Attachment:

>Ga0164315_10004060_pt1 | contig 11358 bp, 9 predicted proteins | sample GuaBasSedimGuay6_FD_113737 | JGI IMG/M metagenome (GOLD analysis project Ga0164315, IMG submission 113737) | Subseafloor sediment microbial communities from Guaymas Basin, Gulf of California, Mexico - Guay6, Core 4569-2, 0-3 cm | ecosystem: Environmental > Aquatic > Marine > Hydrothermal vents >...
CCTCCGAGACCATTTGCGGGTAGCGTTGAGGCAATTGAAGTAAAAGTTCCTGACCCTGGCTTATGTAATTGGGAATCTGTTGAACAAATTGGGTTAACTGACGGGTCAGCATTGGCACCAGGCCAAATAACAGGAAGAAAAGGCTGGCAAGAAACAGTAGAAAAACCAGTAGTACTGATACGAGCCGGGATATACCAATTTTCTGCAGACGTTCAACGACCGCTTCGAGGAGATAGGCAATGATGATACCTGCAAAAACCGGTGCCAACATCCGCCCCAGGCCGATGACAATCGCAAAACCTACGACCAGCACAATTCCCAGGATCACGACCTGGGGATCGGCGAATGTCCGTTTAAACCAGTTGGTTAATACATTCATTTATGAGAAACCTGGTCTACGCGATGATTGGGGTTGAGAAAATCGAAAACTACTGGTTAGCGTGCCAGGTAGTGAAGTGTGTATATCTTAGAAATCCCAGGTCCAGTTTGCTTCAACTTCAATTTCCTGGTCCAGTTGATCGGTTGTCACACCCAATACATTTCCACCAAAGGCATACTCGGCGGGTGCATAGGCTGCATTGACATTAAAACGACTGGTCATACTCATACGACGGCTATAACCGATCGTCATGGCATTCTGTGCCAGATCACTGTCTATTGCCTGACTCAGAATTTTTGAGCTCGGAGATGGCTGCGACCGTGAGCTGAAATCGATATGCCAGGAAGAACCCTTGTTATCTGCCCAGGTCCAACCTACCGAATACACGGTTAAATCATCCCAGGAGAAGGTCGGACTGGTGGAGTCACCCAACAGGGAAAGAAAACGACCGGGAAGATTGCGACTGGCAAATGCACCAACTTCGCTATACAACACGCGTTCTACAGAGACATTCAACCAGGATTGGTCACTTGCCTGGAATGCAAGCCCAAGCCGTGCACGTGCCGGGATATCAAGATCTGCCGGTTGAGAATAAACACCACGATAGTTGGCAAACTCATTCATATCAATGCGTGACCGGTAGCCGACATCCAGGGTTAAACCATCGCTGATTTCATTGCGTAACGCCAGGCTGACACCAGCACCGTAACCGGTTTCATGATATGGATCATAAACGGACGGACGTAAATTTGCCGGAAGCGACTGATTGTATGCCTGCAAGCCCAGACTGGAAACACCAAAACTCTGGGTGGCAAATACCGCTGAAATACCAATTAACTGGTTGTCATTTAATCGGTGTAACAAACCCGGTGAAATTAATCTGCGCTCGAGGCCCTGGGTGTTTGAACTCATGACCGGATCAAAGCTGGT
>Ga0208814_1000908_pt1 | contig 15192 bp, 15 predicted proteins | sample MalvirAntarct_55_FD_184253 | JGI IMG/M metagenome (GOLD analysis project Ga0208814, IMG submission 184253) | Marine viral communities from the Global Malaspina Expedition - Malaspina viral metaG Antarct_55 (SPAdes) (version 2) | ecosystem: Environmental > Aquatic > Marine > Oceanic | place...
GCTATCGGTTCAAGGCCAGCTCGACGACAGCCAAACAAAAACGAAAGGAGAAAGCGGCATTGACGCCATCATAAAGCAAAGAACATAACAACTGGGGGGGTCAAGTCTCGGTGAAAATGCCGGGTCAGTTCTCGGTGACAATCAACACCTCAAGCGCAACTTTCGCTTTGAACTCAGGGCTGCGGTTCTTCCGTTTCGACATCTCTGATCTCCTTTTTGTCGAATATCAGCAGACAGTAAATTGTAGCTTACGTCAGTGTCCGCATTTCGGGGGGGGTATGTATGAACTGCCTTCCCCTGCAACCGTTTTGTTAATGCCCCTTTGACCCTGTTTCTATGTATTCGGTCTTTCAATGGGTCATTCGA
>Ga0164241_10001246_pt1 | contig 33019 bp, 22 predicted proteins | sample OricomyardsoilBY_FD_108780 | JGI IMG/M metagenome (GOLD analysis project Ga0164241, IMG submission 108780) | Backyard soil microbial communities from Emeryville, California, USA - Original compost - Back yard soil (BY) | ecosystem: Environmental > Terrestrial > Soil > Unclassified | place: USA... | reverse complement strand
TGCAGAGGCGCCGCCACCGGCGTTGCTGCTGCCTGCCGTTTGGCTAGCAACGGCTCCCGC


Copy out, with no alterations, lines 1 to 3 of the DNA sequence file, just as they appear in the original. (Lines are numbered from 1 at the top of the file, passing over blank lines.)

>Ga0164315_10004060_pt1 | contig 11358 bp, 9 predicted proteins | sample GuaBasSedimGuay6_FD_113737 | JGI IMG/M metagenome (GOLD analysis project Ga0164315, IMG submission 113737) | Subseafloor sediment microbial communities from Guaymas Basin, Gulf of California, Mexico - Guay6, Core 4569-2, 0-3 cm | ecosystem: Environmental > Aquatic > Marine > Hydrothermal vents >...
CCTCCGAGACCATTTGCGGGTAGCGTTGAGGCAATTGAAGTAAAAGTTCCTGACCCTGGCTTATGTAATTGGGAATCTGTTGAACAAATTGGGTTAACTGACGGGTCAGCATTGGCACCAGGCCAAATAACAGGAAGAAAAGGCTGGCAAGAAACAGTAGAAAAACCAGTAGTACTGATACGAGCCGGGATATACCAATTTTCTGCAGACGTTCAACGACCGCTTCGAGGAGATAGGCAATGATGATACCTGCAAAAACCGGTGCCAACATCCGCCCCAGGCCGATGACAATCGCAAAACCTACGACCAGCACAATTCCCAGGATCACGACCTGGGGATCGGCGAATGTCCGTTTAAACCAGTTGGTTAATACATTCATTTATGAGAAACCTGGTCTACGCGATGATTGGGGTTGAGAAAATCGAAAACTACTGGTTAGCGTGCCAGGTAGTGAAGTGTGTATATCTTAGAAATCCCAGGTCCAGTTTGCTTCAACTTCAATTTCCTGGTCCAGTTGATCGGTTGTCACACCCAATACATTTCCACCAAAGGCATACTCGGCGGGTGCATAGGCTGCATTGACATTAAAACGACTGGTCATACTCATACGACGGCTATAACCGATCGTCATGGCATTCTGTGCCAGATCACTGTCTATTGCCTGACTCAGAATTTTTGAGCTCGGAGATGGCTGCGACCGTGAGCTGAAATCGATATGCCAGGAAGAACCCTTGTTATCTGCCCAGGTCCAACCTACCGAATACACGGTTAAATCATCCCAGGAGAAGGTCGGACTGGTGGAGTCACCCAACAGGGAAAGAAAACGACCGGGAAGATTGCGACTGGCAAATGCACCAACTTCGCTATACAACACGCGTTCTACAGAGACATTCAACCAGGATTGGTCACTTGCCTGGAATGCAAGCCCAAGCCGTGCACGTGCCGGGATATCAAGATCTGCCGGTTGAGAATAAACACCACGATAGTTGGCAAACTCATTCATATCAATGCGTGACCGGTAGCCGACATCCAGGGTTAAACCATCGCTGATTTCATTGCGTAACGCCAGGCTGACACCAGCACCGTAACCGGTTTCATGATATGGATCATAAACGGACGGACGTAAATTTGCCGGAAGCGACTGATTGTATGCCTGCAAGCCCAGACTGGAAACACCAAAACTCTGGGTGGCAAATACCGCTGAAATACCAATTAACTGGTTGTCATTTAATCGGTGTAACAAACCCGGTGAAATTAATCTGCGCTCGAGGCCCTGGGTGTTTGAACTCATGACCGGATCAAAGCTGGT
>Ga0208814_1000908_pt1 | contig 15192 bp, 15 predicted proteins | sample MalvirAntarct_55_FD_184253 | JGI IMG/M metagenome (GOLD analysis project Ga0208814, IMG submission 184253) | Marine viral communities from the Global Malaspina Expedition - Malaspina viral metaG Antarct_55 (SPAdes) (version 2) | ecosystem: Environmental > Aquatic > Marine > Oceanic | place...